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What is it Really Like To Buy a $70 K Fixer-Upper?

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For a three-bedroom fixer upper in Philly asking $70K, would you leave your New York City rent behind? A year ago, an architect named Emily decided to drop her $825/month rent in Bed-Stuy, Brooklyn for homeownership in Philly.

Over the last decade, more than a few articles have been written about the influx of New Yorkers who decide to make Philly their home. Here's one woman's story, and it doesn't involve lattes or private schools. In 2012, Emily, facing a steep rent hike in her shared $1650/month Brooklyn 2 bedroom (Now renting for $2100/month), decided to quit her 11-year relationship with New York. She'd already been commuting once a week to her employer's Philadelphia office, so Philly seemed an obvious choice. "I asked a couple of friends that were moving apartments in Philly and they were like, 'I got this one bedroom – my rent is $600,'" explains Emily. Convinced, she requested a full-time transfer to Philly and began looking for apartments.

After scouring the renter's market, nothing seemed to fit her needs, so Emily considered buying a house. She consulted a mortgage broker and was elated to find over 100 properties within her $120K price range.

She settled on a two-story three-bedroom row home in East Kensington, a neighborhood where, at the time, developers were "starting to pay attention."

After securing an FHA loan, Emily made a 3.5% down payment on her $70K home. Her downpayment and closing costs totaled around $7K. Factor in boxes, movers, and other random things that popped up, the move cost around $10K.

Within the first month, she found herself out of another $10K as the building's plumbing, which had created an unsightly stream in her walkway, needed to be replaced. This is when she jokingly dubbed the home "Nightmare on Amber Street."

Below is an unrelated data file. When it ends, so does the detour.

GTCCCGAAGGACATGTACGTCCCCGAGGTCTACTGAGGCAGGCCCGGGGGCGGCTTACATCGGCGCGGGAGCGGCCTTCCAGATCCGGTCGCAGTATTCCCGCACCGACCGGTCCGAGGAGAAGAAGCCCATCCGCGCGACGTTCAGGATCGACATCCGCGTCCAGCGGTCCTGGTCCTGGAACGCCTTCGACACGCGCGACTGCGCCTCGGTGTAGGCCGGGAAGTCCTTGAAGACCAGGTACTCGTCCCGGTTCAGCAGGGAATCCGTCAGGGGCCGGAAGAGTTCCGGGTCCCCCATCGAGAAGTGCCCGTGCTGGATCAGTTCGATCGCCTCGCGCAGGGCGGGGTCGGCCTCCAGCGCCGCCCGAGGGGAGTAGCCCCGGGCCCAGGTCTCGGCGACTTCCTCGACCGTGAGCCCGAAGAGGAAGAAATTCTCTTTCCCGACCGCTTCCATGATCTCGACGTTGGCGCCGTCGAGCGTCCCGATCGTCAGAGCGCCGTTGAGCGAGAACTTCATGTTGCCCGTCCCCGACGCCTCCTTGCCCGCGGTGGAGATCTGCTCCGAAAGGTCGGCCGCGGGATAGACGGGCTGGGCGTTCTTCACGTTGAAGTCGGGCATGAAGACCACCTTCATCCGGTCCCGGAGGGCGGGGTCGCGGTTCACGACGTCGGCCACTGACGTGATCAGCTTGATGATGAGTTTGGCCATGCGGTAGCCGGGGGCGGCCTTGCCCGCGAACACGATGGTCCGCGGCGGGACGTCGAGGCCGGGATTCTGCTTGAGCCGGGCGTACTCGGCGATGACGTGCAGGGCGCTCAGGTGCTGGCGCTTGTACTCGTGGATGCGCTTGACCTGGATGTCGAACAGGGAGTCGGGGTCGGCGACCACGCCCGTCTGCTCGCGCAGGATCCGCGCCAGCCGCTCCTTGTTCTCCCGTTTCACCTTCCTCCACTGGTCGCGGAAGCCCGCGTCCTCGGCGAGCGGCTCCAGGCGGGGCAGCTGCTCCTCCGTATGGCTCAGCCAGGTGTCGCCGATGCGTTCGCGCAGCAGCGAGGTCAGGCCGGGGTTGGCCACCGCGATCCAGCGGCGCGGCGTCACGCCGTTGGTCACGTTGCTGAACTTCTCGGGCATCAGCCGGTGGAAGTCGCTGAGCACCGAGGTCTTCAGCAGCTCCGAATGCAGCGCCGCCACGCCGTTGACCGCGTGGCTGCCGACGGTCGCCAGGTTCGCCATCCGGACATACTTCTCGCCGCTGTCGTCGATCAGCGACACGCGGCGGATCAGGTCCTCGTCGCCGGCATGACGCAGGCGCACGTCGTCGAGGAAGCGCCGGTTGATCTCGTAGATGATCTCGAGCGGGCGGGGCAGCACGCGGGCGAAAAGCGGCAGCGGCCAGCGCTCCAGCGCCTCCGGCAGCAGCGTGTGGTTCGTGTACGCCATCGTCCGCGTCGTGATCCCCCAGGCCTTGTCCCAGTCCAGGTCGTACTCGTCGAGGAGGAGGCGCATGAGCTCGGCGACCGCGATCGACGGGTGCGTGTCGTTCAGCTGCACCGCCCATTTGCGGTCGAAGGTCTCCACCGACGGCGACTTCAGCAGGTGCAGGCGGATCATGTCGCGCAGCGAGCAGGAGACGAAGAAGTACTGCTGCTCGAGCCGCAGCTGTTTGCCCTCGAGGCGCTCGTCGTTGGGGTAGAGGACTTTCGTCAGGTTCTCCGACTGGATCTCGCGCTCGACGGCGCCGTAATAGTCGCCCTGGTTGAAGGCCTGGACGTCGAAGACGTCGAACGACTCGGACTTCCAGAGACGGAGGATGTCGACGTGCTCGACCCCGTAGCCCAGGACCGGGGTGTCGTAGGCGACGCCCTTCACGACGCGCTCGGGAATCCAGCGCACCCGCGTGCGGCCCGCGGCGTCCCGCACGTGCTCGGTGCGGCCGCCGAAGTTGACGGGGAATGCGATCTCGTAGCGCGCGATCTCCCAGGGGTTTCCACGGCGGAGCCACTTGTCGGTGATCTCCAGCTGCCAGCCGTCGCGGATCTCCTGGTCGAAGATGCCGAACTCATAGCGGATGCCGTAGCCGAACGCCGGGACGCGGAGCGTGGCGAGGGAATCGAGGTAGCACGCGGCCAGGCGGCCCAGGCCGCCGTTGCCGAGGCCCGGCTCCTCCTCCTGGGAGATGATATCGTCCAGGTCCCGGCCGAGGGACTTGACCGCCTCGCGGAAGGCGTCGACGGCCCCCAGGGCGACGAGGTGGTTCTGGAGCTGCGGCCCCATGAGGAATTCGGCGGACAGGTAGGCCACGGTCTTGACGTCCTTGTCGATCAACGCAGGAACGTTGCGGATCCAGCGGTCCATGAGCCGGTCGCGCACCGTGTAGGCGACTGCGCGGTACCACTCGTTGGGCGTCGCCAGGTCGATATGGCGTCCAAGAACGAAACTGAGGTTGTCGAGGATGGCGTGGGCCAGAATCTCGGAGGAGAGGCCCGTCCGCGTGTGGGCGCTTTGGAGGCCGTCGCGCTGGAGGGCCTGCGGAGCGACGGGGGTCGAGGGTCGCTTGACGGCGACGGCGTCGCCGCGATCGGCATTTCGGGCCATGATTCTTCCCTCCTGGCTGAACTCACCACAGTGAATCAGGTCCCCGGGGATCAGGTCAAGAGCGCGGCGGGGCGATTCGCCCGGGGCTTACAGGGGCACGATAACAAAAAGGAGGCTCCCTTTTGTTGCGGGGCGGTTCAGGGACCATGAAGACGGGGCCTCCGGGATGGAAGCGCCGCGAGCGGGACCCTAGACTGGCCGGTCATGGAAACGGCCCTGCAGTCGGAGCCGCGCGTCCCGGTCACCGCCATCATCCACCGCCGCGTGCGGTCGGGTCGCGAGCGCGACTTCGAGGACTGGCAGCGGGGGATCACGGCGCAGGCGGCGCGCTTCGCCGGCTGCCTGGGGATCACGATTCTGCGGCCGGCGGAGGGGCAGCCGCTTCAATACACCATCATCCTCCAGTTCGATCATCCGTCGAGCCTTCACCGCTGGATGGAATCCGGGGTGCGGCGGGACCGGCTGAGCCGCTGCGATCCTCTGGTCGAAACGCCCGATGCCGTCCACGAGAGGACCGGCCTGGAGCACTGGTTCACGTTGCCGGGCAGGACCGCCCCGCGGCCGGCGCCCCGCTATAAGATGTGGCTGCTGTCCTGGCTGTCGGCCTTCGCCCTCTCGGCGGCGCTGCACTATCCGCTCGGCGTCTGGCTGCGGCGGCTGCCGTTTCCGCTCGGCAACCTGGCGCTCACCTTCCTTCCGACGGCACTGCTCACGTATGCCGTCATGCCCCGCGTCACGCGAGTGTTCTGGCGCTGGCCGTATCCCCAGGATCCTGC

Emily has since uncovered the building's original hardwood floors, which had been concealed for nearly half a century in gnarly carpet trends. "I finished them on my hands and knees with a belt sander," she says. She has also knocked out the closet walls in the master bedroom, and is currently in the process of replacing the basement staircase, the casualty of a weeklong flooding from her neighbor's pipes.

A year in, Emily is satisfied with her new home despite the early setbacks. "The reason I moved to Philly is because I could do projects like this," she says. "I can do this and take pride in it. Tearing down walls is really f*****g fun." Staring at the wall separating the master bedroom and the guest room, she says, "I want to tear down that wall, right now."

NUMBERS!
· 2012 Brooklyn Rent: $825/mo
· 2012 East Kensington Home Valuation: $70K
· 2013 East Kensington Monthly Payments: $450/mo
—Tishon Woolcock

· Have You Seen the New Yorkers? They're Here Now. [Curbed Philly]
· Philadelphia Story: The Next Borough [New York Times]